Organisation and country where the good practice has been implemented: SEPR, France
Title: The SAS system
Main Theme/Area of intervention: Social Inclusion
Main objectives: This practice is aimed at NEETs (not in employment, education or training), to help them find a dual training that suits them and facilitate their integration on the job market. We use a methodology based on learning by doing, in which we simulate a small start-up where the NEETs are ‘working’ for 9 to 13 weeks. Through this method, they get acquainted with the world of work, learn how a company is working, how to behave at work, etc. These socio-professional skills help them find an apprenticeship contract, and then remain employed.
Target groups addressed: This project started with a tender aimed at NEETs (public funds), on which teachers have been working since the beginning. 7 teachers and counselors are now involved in the sessions and have different roles (one of them is acting as the start-up manager). The NEETs are ‘working’ in 4 departments: Human Resources, Sales, Communication, Reception & Project Management. In an open-plan office, each department works towards a common goal: find and share information about companies who offer apprenticeship contracts.
Main activities necessary for its realisation: This practice is an experiment led in several VET centres in the region. It is clearly not sustainable by itself (financially speaking), but can easily be integrated into an Erasmus+ call for proposals, because of its inclusive dimension. It is important to be in contact with associations/structures that help NEETs, so they can advise them to apply to this program. Finally, the NEETs enrolled must have easy access to information about different trainings (for example through visits to the school’s workshops), so they can discover and choose what they like most.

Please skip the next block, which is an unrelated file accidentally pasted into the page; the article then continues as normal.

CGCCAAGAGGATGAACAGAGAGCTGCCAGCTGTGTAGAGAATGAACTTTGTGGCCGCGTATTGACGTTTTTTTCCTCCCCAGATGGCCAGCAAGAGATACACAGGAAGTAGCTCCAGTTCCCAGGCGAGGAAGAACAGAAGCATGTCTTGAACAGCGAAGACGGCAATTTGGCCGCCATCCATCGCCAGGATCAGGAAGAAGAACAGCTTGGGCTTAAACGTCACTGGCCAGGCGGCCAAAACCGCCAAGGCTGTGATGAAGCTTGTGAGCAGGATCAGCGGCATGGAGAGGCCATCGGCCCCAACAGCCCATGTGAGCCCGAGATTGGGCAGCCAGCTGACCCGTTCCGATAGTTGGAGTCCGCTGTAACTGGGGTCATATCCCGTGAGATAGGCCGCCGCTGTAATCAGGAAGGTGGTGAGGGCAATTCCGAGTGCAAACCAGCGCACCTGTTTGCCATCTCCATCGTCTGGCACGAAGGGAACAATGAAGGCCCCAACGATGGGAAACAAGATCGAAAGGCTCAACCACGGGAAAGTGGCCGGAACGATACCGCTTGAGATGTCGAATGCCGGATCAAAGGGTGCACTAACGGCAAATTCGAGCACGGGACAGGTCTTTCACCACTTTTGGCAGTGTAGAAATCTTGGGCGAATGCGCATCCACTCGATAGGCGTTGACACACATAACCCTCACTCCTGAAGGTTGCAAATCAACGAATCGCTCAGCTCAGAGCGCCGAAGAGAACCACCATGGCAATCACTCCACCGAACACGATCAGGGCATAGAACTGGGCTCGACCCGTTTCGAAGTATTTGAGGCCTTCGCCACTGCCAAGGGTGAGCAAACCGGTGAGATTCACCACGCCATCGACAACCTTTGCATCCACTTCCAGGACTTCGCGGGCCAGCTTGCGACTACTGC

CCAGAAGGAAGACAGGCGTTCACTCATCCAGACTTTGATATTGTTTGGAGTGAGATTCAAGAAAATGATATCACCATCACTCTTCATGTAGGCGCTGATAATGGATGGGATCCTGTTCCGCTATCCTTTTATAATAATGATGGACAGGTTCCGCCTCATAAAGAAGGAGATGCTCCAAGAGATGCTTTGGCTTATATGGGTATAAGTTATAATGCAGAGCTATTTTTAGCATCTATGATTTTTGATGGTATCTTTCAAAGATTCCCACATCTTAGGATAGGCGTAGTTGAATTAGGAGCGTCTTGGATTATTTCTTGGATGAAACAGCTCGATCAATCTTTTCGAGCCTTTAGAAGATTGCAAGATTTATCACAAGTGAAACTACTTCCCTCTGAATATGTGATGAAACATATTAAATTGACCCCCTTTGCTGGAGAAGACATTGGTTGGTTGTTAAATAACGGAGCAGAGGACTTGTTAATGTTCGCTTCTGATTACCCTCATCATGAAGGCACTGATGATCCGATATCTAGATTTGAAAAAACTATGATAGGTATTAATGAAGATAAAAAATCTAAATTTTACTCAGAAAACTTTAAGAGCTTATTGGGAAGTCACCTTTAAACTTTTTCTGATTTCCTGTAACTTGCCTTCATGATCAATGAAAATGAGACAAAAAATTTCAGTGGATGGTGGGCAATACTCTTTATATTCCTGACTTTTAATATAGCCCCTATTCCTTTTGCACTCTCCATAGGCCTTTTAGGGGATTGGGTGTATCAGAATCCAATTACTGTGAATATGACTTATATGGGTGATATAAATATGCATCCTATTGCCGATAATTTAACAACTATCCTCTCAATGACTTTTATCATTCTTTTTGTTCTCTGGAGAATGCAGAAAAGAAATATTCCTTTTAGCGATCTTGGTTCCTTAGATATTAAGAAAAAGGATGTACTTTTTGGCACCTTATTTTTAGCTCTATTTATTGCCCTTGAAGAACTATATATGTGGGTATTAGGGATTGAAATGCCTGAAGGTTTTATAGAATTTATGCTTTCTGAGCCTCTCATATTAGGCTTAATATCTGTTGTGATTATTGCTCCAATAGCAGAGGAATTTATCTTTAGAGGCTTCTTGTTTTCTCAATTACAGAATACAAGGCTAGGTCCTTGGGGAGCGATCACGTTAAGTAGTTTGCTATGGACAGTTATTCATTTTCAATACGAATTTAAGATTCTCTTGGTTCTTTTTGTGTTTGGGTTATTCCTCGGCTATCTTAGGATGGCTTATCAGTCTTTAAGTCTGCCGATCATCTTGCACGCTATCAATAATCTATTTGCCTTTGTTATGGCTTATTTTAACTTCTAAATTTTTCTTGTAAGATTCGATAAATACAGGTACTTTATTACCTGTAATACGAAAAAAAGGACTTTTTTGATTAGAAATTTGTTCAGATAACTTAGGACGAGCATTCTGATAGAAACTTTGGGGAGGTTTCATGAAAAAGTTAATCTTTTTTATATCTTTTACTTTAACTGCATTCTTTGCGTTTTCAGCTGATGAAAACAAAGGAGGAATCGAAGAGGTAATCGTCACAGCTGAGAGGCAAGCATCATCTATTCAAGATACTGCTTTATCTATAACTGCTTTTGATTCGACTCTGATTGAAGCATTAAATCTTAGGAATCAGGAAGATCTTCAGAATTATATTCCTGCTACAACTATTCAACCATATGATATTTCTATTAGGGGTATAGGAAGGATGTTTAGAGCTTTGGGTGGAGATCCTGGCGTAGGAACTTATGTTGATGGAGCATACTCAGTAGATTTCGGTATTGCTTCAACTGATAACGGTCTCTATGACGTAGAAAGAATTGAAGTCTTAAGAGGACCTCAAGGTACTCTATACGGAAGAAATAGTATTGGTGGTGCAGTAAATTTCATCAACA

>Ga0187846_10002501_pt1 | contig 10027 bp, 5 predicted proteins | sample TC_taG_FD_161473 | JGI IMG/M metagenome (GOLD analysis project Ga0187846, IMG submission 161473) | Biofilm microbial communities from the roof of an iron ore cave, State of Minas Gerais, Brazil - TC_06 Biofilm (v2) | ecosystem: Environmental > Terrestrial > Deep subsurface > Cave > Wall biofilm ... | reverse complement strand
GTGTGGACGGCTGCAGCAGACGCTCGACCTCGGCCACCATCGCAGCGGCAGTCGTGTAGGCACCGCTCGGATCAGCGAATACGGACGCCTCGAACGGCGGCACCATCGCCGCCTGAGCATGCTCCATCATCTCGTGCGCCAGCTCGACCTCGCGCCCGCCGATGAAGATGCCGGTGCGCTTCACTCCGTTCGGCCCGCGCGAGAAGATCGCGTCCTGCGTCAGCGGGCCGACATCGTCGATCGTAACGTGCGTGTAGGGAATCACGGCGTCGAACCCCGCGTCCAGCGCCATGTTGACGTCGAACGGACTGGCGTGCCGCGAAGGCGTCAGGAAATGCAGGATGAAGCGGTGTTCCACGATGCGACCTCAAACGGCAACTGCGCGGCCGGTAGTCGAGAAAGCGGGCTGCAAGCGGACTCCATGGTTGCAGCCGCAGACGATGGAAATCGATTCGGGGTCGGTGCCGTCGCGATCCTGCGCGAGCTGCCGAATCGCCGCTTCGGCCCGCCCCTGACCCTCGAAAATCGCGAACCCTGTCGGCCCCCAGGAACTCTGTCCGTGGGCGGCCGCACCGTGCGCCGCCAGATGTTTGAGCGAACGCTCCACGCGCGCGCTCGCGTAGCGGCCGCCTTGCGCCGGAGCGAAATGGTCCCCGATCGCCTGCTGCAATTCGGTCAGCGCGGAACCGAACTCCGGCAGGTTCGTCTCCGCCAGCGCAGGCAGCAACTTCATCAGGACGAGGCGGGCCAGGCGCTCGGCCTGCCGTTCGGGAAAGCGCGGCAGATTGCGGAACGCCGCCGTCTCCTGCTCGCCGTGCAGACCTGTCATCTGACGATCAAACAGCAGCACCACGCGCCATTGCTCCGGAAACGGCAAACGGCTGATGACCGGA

Results achieved: The project started in 2020, and we have started the 3rd session of this start-up. There are around 15 NEETs/sessions. Unfortunately, we observed so far that around half of them have not followed the program until the end. We still have to analyse the number of NEETs who actually integrated a training at the end of it.
Innovation: The pedagogical approach of this project is innovative, because it puts young people at the core of their training, and they are truly actors of their future. It uses a company model to create a framework of skills young people will acquire during the session. In this context, teachers do not have a traditional role; they turn into mediators, suggest activities, give advice, facilitate the access to information, etc.
Transferability: This practice gives NEETs an overview of various professional sectors, so they make an informed choice; it does not target a specific sector. Therefore, it can be a good practice for large VET centers, with a variety of training fields. It is easily transferable to another country, because unfortunately NEETs can be found in all countries. The parameters to be considered are the availability of public funds, and also the partnership with a structure that guides NEETs. In France, we are working with ‘Missions Locales’, that are local information points for employment and social services of youth.